“If after all these years of a lowered birth rate, the U.S. goes into a steeper fertility decline, now you’re talking about fewer babies for 15 years, maybe,” says Johnson. “You’re almost talking about a generation that will be smaller. That will have a ripple effect all the way up through the economy as it occurs. And it means that family formation is probably going to be slowed, and that couples will not marry as early or as much.”
The U.S. has never experienced anything like this. The closest thing to a change in family size of this magnitude, says Johnson, would’ve been the baby boom. When baby boomers came of age in the late 1960s and early 1970s, they delayed having children, and “partially as a result, more women went to college and had more opportunities in the labor force,” he says. “That was a pretty substantial structural change in the United States.”
In the great pandemic, however, with families locked down together, those opportunity costs are affecting men as well. In the short term, families have reshaped themselves, as men and women both struggle to balance homeschooling children with working full-time. “Couples or partners are going to have to address these changing dynamics, not only in childbearing but in childrearing too,” says Johnson.
Birth and death rates aren’t the only forces shaping our population and family life. “We’ve already seen that immigration has been dramatically slowed,” says Johnson. “I mean, if you can’t even cross the Canadian-American border, imagine what it’s going to be like for anybody else trying to come to the United States. But what will it mean for migration within the United States?”
Before the coronavirus, states like Massachusetts and New York were losing population to states like North Carolina and Nevada. “So now here comes the great pandemic,” says Johnson, “what’s it going to do to migration patterns? Are people going to be more likely to stay in place? That has significant implications for different parts of the country in different parts of the economy.”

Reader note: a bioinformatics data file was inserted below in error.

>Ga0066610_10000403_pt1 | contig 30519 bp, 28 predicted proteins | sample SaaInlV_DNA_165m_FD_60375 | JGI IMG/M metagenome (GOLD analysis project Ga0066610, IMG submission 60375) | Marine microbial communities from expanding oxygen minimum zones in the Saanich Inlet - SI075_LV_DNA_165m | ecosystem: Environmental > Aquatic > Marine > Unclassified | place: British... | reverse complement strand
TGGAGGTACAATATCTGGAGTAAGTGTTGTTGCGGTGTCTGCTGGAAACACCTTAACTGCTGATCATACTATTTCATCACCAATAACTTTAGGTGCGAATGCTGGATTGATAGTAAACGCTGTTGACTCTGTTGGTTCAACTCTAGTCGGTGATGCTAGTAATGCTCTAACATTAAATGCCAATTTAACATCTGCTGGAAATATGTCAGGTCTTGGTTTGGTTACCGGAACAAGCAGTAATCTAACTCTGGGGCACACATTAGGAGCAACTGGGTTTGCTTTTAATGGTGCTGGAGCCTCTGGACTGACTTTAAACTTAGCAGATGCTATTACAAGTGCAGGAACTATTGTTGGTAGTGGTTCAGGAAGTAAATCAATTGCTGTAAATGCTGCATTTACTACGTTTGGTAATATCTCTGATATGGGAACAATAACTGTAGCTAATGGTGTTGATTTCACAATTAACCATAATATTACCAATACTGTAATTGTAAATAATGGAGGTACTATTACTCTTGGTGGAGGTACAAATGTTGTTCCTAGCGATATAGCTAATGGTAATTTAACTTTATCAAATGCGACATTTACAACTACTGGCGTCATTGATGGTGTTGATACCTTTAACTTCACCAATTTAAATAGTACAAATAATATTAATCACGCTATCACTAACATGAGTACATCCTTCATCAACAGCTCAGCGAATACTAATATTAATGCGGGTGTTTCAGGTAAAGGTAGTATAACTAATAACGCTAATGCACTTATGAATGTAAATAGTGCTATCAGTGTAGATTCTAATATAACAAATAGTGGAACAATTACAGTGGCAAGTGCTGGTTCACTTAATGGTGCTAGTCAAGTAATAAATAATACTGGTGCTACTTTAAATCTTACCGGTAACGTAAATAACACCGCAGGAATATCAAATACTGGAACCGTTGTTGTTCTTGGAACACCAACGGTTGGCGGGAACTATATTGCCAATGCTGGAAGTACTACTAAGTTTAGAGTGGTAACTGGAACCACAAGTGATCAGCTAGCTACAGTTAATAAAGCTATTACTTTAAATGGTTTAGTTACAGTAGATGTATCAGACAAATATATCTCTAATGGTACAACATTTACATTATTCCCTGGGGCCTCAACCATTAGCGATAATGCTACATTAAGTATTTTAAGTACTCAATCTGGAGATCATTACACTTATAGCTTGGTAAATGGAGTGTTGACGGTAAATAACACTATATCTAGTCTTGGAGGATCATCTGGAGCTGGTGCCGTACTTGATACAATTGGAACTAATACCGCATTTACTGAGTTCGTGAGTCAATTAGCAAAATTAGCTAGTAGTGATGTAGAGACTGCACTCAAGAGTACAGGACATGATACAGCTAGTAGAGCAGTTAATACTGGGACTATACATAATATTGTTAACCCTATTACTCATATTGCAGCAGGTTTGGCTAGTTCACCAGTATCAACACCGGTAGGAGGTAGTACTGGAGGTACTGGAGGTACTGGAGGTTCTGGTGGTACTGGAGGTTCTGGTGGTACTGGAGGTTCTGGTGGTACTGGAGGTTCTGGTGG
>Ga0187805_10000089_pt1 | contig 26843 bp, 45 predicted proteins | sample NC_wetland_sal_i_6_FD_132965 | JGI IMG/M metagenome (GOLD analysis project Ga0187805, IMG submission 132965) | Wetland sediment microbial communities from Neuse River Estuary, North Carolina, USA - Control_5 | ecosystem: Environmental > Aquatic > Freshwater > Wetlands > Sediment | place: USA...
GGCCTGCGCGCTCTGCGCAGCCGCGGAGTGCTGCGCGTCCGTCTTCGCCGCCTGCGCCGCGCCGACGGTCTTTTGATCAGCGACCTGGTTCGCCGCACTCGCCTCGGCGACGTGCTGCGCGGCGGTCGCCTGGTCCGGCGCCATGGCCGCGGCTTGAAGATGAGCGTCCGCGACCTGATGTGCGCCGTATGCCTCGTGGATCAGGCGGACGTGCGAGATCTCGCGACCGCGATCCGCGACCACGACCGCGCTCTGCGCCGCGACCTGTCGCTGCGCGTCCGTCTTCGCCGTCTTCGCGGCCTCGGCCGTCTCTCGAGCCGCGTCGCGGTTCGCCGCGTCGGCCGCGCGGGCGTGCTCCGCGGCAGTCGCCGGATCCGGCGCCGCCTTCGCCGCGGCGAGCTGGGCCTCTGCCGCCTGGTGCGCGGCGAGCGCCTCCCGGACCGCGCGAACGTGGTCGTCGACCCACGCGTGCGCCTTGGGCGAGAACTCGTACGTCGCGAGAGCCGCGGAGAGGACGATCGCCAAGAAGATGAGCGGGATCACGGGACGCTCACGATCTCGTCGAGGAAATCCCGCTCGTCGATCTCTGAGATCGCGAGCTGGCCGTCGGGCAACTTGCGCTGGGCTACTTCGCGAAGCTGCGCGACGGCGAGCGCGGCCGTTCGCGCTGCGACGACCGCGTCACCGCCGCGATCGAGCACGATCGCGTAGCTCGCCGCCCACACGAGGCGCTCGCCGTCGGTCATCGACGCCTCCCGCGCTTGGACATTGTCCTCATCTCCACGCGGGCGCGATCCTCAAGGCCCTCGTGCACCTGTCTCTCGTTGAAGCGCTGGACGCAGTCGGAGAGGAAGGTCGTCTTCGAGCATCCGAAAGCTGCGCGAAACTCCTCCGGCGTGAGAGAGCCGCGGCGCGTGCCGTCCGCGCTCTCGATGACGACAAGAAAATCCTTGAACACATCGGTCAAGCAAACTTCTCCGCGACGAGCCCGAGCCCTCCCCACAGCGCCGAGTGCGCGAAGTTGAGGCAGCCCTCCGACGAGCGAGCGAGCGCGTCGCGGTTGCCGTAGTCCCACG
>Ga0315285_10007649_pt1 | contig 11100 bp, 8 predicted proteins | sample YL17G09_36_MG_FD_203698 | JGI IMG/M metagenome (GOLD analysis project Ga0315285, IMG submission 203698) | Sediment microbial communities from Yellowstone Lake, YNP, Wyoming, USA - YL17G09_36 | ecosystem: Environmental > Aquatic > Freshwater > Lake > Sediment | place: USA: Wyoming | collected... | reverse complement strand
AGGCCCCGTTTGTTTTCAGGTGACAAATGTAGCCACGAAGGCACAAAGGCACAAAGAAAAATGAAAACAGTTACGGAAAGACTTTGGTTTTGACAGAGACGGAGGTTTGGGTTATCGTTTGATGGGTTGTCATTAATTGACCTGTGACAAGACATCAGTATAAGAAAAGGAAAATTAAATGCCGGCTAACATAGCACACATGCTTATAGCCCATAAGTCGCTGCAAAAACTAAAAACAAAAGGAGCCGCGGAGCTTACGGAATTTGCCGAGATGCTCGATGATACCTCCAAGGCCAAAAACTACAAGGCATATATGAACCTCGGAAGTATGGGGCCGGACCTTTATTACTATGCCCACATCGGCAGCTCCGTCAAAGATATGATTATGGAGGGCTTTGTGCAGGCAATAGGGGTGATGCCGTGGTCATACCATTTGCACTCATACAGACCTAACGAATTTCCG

Some of those shifts are already happening, though only time will tell if they become permanent. A survey published this week by the Pew Research Foundation found that 22 percent of American adults had moved or knew of someone who had moved in response to the pandemic: That’s millions of Americans relocating because of the Covid-19 outbreak — college students returning home from closed campuses, elderly parents moving closer to (or in with) their adult children and grandchildren, and families leaving areas they deem less safe or can no longer afford after losing their income.
In the face of epidemiological and economic uncertainty, there’s a strong drive to hunker down in safety, to wait and see. But even for parents who have alternatives open to them, there are massively complicated trade-offs.
“The core cities may feel more stable,” notes Johnson, “they’ve got the big hospitals and access to more resources. On the other hand, if you’re worried about your children — where are they going to play, and what kind of space are you going to be in — that can make the suburbs and, in some cases, smaller places a little further out more attractive.”
“It’s going to be a very dynamic time with a lot of different things in motion,” says Johnson. “I’m sorry that so many demographic phenomena give us a chance to see change under such difficult circumstances, but these are the times when society is changing.”